Musicians and CrowdsourcingBy
Estimated reading time: 4 minutes
If your band has built a solid and extensive fan base and network of peers, congratulations, you’re a few steps ahead of the game! Now, what do you do with those connections?
There’s a concept, albeit not that new, called crowdsourcing. It is “the practice of obtaining needed services, ideas, or content by soliciting contributions from a large group of people,” and it has a number of applications that could apply to bands and musicians. One variation of crowdsourcing is crowdfunding, in which a large targeted group of people choose to invest in a cause. For musicians, this concept can be used to raise money for a recording session, music video, or new album release. However, this is not the only way that musicians can use the crowdsourcing concept.
Finding Local Gigs
If you’re a fairly new act, ask your friends and fans what upcoming local gigs they’re looking forward to; if those acts fit your niche, see if those shows or venues need opening acts. Being able to tell a booking agent or promoter that your fans already love coming to their venue is a plus.
If you’re looking for recommendations on great places to play or venues to avoid, use your peer network and ask other bands in the area (those you can trust).
Planning A Tour
If your band is thinking about hitting the road, ask your online fan base where your band should stop on its tour. Map out a route with the locations that will give you a good crowd. Once you have a tentative route planned, start asking fans about their favorite venues and local bands in those cities. The local bands might have shows you could get in on, drawing crowds from both of your fan bases.
Since not all venues provide lodging, ask the fans and local bands around about lodging, too. They might recommend places that you wouldn’t have otherwise known about, provide tips on getting a good deal at a place, or—if you’re lucky—offer to let you crash at their house. Not much beats a few welcoming faces and a home-cooked meal, and it gives you an incredible opportunity to connect with your fans. Plus, it beats sleeping in the van.
If your crowdsourcing brings up another band’s tour, look into the group and their plan. Should your sounds and vibes be complimentary to each other, touring together could benefit you both. Your differences might draw separate crowds, resulting in increased profits from gigs and possibly helping you win over fans that you wouldn’t have reached on your own. The key is finding balance; bands too similar or too different can cause more hassle than benefits.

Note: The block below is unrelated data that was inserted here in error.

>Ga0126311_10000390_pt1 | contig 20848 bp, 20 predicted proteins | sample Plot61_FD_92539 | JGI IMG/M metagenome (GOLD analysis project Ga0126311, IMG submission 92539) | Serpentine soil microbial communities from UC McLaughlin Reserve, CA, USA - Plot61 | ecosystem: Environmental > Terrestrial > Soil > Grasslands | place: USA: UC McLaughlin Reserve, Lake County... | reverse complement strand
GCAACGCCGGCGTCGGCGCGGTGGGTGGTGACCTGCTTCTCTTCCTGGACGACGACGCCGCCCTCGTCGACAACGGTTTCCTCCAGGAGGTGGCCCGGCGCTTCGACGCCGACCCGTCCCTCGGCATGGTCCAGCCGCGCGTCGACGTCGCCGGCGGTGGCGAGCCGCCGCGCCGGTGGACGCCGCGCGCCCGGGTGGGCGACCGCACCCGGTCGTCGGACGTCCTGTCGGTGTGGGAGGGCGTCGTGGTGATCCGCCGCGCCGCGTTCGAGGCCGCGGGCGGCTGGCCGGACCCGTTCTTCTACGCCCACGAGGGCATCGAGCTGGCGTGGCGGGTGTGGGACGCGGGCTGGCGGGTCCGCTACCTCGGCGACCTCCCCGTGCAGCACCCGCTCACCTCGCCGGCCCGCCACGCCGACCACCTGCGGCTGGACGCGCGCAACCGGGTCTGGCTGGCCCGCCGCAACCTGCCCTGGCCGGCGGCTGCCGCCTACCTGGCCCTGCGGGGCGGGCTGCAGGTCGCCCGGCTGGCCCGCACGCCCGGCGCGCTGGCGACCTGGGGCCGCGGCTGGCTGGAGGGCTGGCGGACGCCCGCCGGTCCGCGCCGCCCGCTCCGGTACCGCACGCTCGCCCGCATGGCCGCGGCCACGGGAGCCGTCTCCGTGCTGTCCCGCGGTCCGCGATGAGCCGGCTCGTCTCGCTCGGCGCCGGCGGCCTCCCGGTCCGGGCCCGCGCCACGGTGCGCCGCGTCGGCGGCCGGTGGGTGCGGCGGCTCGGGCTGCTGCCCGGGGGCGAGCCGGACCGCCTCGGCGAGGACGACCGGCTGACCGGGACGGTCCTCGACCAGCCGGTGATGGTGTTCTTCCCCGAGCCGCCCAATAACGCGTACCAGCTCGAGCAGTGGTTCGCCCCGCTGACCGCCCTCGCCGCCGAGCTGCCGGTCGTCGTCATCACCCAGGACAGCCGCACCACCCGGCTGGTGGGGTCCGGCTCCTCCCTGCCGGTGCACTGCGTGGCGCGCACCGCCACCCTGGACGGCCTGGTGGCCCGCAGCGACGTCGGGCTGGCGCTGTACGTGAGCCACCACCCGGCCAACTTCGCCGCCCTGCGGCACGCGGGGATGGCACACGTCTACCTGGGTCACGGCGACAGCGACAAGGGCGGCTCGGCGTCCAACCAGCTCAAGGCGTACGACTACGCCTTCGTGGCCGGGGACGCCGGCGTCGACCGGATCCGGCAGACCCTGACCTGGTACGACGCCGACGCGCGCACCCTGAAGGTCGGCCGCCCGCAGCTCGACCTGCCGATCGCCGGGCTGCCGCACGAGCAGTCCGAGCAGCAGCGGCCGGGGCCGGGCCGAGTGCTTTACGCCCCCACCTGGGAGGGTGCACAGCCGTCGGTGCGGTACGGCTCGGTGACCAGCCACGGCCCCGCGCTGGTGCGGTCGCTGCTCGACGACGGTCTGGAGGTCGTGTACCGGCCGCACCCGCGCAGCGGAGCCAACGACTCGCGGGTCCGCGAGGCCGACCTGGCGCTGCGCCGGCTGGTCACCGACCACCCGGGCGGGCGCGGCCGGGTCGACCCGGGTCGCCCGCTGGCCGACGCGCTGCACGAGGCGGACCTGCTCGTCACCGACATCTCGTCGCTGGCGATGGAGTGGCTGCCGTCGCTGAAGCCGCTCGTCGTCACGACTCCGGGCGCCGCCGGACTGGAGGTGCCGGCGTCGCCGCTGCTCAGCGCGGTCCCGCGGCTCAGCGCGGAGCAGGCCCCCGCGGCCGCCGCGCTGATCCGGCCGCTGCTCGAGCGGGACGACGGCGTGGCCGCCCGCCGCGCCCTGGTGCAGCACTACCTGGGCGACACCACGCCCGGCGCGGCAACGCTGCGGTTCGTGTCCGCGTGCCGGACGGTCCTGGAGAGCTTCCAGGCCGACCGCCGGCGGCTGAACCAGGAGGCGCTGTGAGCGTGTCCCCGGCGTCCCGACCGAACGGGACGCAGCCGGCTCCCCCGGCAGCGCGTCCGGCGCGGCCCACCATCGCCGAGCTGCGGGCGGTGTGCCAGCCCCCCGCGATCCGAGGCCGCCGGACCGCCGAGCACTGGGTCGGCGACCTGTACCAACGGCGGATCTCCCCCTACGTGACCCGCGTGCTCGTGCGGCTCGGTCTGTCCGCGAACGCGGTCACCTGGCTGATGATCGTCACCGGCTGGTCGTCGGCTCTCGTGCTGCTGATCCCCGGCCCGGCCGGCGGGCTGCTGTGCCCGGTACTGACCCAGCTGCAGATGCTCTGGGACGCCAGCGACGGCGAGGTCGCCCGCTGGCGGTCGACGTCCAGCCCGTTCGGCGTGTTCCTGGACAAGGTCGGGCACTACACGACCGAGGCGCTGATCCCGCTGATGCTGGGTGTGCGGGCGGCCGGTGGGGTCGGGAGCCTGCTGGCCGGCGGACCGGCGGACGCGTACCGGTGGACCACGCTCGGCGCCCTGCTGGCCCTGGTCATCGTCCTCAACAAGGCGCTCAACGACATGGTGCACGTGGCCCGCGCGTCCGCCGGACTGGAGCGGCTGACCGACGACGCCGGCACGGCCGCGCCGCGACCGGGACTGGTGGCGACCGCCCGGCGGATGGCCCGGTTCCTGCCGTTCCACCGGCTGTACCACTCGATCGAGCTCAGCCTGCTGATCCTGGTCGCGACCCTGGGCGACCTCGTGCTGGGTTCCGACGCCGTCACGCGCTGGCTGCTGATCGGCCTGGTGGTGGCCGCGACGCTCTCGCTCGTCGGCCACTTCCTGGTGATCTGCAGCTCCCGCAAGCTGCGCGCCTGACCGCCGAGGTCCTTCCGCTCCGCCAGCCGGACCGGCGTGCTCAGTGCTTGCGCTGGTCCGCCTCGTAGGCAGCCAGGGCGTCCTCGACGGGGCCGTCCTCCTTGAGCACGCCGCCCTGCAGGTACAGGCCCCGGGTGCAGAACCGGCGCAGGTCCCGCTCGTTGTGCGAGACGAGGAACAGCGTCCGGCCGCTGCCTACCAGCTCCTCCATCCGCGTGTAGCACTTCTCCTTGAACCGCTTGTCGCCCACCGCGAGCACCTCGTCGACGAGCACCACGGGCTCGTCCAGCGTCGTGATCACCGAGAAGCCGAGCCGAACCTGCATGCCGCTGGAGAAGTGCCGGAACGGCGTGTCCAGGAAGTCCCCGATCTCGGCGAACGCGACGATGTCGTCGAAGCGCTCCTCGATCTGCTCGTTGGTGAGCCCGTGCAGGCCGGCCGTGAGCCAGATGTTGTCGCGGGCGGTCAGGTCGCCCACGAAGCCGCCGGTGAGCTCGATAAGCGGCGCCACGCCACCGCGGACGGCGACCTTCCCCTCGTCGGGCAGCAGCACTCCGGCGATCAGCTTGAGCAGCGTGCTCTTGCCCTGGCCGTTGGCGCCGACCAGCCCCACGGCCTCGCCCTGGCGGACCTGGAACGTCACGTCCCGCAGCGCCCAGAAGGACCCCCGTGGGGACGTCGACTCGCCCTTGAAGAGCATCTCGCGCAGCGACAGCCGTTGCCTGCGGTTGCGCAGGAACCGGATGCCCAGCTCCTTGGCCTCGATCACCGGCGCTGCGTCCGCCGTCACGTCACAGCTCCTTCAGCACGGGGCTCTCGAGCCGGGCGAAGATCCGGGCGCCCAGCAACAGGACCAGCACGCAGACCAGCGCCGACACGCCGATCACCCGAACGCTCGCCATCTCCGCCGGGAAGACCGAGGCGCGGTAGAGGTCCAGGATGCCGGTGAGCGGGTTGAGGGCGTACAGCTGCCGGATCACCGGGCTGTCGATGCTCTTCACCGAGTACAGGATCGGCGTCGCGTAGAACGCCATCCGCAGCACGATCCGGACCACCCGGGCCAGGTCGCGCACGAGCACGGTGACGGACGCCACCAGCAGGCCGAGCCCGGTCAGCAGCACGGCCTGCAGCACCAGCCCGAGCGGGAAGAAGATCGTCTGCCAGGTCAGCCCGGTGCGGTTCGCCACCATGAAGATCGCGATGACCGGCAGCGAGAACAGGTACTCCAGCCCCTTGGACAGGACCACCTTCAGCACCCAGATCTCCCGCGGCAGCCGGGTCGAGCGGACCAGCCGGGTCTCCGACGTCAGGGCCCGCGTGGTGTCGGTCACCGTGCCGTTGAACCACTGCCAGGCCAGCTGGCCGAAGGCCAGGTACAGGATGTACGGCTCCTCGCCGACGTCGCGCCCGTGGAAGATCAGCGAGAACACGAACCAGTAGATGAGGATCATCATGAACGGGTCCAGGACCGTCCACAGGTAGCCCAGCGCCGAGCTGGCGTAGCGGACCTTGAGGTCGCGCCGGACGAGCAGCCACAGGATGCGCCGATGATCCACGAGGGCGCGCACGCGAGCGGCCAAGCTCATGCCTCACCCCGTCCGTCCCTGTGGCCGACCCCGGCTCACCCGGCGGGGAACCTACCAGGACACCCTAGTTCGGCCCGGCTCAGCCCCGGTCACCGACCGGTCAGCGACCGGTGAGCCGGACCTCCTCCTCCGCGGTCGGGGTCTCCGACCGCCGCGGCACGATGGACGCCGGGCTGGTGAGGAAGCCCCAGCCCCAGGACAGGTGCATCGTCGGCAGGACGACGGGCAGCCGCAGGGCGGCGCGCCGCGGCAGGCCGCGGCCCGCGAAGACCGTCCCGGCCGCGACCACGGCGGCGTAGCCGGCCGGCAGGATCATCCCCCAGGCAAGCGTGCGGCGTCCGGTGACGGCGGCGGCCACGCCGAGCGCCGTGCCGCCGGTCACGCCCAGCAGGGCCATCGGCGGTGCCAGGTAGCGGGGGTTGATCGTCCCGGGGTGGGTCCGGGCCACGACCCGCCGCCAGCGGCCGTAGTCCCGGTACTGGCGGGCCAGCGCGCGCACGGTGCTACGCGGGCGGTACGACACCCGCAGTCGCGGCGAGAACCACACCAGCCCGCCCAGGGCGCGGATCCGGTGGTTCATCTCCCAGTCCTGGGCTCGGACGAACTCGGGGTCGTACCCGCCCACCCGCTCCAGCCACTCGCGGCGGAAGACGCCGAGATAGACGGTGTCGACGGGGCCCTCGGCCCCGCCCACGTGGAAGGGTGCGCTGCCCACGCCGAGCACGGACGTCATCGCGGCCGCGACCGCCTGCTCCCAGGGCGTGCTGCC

If you can’t tour with another band, and if you won’t be competing for their fans’ attention, try learning from what they’re doing. Ask what gigs they have planned and how they spaced out their tour dates. Ask which venues worked well for them and which flopped. If the bands on tour won’t share information, talk to your existing peer network to see what tips and advice they have.
Crowdsourcing has a number of other uses that could work for a band. If you’re trying to determine which songs make it onto the next album, play samples and have them vote their favorites onto the album. If you need album artwork, you could turn to your fan base for recommendations of designer or for the design work itself. Or, you could ask them to vote on the design concepts, use the winning design for your album. The same idea (voting on design concepts) applies to t-shirt or merchandise design. Speaking of merch, you can also ask your fans what merch they want you to offer. Lastly (for the examples), you can crowdsource your promotions by creating a team of dedicated super-fans. Ideally, this team would be geographically spread out. While they can help moderate forums and assist with promotions online, you also want to work with them to promote your events in their area before you get to town.
Crowdsourcing is simply using those around you (as a band, mainly your peers and your fans) as a resource. Whether you’re playing locally or hitting the road, don’t forget to incorporate this technique into your band’s strategy.
Has your brand used crowdsourcing to make a decision, reach a goal, or build your fan base? How did you use it, and what was the result?